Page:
citrus pruning

bfreeman_sunset20(Ca 9b vta co)October 20, 2005

I would like to keep my newly planted citrus trees as small as productively possible. They are on semi-dwf rootstock. When do you prune your citrus? Im thinking after harvest but before bloom. So probably early spring. Does that sound right? Oranges, mandarins, one meyer.

Thank you for reporting this comment. Undo
jcin_los_angeles(z10, Sunset 22,)

Citrus doesn't need much pruning. But you should cut off dead branches. Sometimes I thin out the middle so more sunlight gets in. And mine are planted near the back steps, so I prune to keep the stairway clear. In the "Sunset Pruning Book" it says that you can prune citrus any time in frost free regions. If you have frost, then prune from spring through early autumn.

    Bookmark   October 20, 2005 at 10:21PM
Thank you for reporting this comment. Undo
joereal(Ca z9/SS z14)

If you prune citruses, you will dramatically reduce your bloom and fruit. JCin have a good suggestion, it is better to thin them out by taking whole branches rather than cutting their tips off. Blooms are formed mostly on the season following the new growth. If you cut those off, you are throwing away the productive portions. Another way is to alternate prune some branches to keep your citrus small, and this would only reduce your fruits by 50%, but usually with bigger fruits, and still a lot better than 0% when you prune or nip off every branch.

    Bookmark   October 24, 2005 at 1:16PM
Thank you for reporting this comment. Undo
Temecula(z9/19 CA)

This is a question I've also been thinking about. My Eureka lemon has its fruit growing at the ends of really long branches. The weight of the lemons pulls the branches down in these funny looking arcs. One of the branches broke in the winds we had a couple weeks ago and I'm afraid there will be more breaks on other branches. I do take out entire branches in the middle from time to time, but I've also been thinking of shortening some of the branches. My tree grows year 'round, so wouldn't it produce more fruit as the shortened branches grew again?

    Bookmark   October 24, 2005 at 9:31PM
Thank you for reporting this comment. Undo
bfreeman_sunset20(Ca 9b vta co)

I live near many lemon groves,(well there used to be)the commercial growers prune them hard, they make hedges roughly 7'x 7'. I think annually. I think they grow Eureka. Lemons are differant then my oranges. Lemons fruit year round. I have seen old lemon trees cut back towards the trunk, and grow back ok. Eureka is kinda an open tree. Maybe thats why they prune commercially. Does your tree get full sun, water and fertilizer?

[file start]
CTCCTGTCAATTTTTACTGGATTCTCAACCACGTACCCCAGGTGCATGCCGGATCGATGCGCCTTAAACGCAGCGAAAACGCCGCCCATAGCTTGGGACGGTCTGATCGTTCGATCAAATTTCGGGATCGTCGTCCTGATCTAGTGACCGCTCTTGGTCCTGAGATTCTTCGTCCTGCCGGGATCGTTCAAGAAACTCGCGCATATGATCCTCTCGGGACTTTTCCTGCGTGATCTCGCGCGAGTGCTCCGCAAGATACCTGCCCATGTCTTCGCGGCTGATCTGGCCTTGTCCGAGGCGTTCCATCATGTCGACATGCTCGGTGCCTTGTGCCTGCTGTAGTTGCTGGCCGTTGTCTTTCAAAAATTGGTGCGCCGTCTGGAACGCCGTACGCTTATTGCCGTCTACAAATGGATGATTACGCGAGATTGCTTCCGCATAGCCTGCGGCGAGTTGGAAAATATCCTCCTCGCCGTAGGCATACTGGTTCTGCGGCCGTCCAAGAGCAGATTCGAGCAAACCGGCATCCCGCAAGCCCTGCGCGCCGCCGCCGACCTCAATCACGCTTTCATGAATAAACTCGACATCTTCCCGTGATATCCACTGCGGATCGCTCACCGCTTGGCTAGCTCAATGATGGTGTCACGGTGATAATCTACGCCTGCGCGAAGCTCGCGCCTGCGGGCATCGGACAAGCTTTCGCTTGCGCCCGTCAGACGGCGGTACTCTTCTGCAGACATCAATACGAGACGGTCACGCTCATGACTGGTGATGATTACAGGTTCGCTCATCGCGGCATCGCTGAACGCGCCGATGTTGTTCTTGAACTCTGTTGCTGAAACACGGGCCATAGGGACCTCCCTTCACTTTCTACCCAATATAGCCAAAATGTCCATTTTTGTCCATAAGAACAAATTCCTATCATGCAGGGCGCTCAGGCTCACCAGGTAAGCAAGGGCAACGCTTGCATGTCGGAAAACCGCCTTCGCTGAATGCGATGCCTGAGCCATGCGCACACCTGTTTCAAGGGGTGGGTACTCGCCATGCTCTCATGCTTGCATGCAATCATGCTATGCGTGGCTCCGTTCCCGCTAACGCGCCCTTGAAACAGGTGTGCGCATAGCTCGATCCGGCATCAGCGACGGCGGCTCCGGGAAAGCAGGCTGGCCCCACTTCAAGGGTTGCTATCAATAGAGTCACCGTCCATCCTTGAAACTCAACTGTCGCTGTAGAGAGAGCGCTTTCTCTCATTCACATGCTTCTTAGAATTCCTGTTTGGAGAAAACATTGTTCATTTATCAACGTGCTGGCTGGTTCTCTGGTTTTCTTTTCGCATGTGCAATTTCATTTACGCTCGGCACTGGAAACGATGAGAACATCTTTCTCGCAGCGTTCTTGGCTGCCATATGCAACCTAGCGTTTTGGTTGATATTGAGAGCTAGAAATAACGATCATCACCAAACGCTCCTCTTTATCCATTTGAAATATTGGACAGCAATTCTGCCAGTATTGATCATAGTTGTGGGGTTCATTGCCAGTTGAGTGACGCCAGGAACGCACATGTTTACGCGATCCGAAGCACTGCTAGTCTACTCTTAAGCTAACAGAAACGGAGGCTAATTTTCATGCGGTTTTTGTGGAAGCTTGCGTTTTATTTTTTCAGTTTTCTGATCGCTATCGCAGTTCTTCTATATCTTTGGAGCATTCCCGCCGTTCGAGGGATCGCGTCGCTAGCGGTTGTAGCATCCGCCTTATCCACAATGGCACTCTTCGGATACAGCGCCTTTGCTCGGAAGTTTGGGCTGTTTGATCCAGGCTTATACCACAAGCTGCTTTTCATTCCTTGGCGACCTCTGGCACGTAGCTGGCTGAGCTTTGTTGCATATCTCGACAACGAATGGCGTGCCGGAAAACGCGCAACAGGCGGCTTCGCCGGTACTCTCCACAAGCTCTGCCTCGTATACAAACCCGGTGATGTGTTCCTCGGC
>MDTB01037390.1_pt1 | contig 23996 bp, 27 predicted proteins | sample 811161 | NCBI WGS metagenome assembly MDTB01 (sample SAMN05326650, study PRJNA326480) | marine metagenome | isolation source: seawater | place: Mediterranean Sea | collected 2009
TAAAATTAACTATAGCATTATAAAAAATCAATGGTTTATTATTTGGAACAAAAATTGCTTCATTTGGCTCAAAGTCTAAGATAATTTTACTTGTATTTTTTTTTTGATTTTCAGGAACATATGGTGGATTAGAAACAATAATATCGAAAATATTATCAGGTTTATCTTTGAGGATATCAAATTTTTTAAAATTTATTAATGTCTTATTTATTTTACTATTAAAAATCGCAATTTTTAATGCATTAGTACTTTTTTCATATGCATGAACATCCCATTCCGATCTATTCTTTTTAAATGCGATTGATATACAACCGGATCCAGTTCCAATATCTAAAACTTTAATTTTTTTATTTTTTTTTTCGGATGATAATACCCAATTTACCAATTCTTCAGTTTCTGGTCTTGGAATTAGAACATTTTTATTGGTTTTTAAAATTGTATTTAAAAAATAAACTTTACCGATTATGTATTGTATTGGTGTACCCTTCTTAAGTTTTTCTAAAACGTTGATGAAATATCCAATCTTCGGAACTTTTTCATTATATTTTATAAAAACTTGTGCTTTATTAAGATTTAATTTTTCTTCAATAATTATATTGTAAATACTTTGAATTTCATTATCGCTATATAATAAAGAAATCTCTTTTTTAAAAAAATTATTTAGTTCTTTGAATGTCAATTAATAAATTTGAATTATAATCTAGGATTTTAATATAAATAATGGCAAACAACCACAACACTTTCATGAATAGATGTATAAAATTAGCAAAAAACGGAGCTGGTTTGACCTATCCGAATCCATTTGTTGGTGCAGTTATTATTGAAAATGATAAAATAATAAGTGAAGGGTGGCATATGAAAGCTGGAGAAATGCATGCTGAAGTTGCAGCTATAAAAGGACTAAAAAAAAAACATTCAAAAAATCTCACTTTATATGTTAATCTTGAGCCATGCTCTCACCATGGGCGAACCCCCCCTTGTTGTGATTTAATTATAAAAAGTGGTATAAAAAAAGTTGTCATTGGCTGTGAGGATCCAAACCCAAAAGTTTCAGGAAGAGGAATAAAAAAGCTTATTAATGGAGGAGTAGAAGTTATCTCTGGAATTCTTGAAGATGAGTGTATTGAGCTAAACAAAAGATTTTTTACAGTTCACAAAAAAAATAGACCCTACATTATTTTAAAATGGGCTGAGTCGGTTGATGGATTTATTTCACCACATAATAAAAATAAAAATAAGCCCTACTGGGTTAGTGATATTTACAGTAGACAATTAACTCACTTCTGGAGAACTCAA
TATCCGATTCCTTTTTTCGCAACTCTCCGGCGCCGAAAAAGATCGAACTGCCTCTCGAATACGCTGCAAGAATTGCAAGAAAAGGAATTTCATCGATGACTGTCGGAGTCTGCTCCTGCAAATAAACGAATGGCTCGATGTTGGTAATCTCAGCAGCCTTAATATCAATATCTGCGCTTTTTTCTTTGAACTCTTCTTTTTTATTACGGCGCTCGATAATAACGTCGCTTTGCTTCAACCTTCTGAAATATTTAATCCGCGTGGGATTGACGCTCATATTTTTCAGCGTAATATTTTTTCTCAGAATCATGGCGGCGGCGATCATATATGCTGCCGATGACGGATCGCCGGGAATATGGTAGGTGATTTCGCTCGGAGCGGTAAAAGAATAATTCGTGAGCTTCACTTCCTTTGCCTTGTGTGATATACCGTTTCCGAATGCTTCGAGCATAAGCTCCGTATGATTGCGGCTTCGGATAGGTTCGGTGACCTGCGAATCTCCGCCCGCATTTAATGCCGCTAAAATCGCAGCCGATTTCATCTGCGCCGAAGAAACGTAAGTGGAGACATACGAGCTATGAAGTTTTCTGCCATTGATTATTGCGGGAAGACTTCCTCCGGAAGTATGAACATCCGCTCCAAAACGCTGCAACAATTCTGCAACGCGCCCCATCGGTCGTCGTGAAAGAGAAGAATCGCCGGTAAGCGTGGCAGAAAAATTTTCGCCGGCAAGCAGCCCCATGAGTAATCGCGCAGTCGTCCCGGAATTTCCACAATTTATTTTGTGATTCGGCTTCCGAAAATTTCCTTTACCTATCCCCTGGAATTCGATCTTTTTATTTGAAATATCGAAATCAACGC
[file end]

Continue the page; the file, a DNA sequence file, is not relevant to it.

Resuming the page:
Bookmark   October 24, 2005 at 10:56PM
Thank you for reporting this comment. Undo
joereal(Ca z9/SS z14)

I have seen commercial citrus growers prune their trees using something like a giant lawn mower. This has reduced their production by 25% for the year that they pruned, but then it has other benefits to the trees. One thing that you avoid when pruning citruses is a topiary style pruning where you will nip off the ends of each citrus branch so that you can have your shape, and for those citrus cultivars where most blooms are near the tip of previous seasons growth, you are effectively throwing away productive branches. Most lemons will have blooms within the length of the branch and not only the tips, so these are less affected.

You can top cut your citrus, they will quickly recover, but this style doesn't remove the tips of each stem, so you will still have fruits. The most preferred way for me if ever I have to prune is to thin out the trees by cutting whole branches. I seldom prune my citruses, I only cut branches when they rub against the house, fence or other trees. I also prune by grafting slower growing cultivars on vigorous branches. It keeps the tree balanced, and I end up with more varieties on one tree without having to do a lot of pruning.

    Bookmark   October 25, 2005 at 12:44PM
Sign Up to comment
More Discussions
Photo of a nest of sparrows under my porch. There are...
please help me decide on a fast growing screen
For many years the back of my neighbor's lot which...
New exciting Mediterranean Gardening and Outdoor Living Magazine
For advice from professionals look at our magazine...
Justin Wride
Hayward Papaya.
You could knock me over with a feather. In the bay...
What's the deal with milkweed
When is a good time to locate seeds or starts for milkweed?...
Sponsored Products
Electric Citrus Juicer by Alessi
$204.00 | Lumens
Citrus Citrus-Squeezer by Alessi
$48.00 | Lumens
Citrus Small Pendant
Stella Rectangular: 5 Ft. 3 In. x 7 Ft. 6 In. Rug
$209.00 | Bellacor
Antica Farmacista Peonia, Gardenia & Rosa Diffuser
$69.00 | FRONTGATE
Serena & Lily Bloom Duvet Cover
Serena & Lily
Cool Calm Lotion & No Regrets Soap Set
$9.99 | zulily
Kitchen Gastronomy Cocktail Kit - Cosmopolitan
| Dot & Bo
© 2015 Houzz Inc. Houzz® The new way to design your home™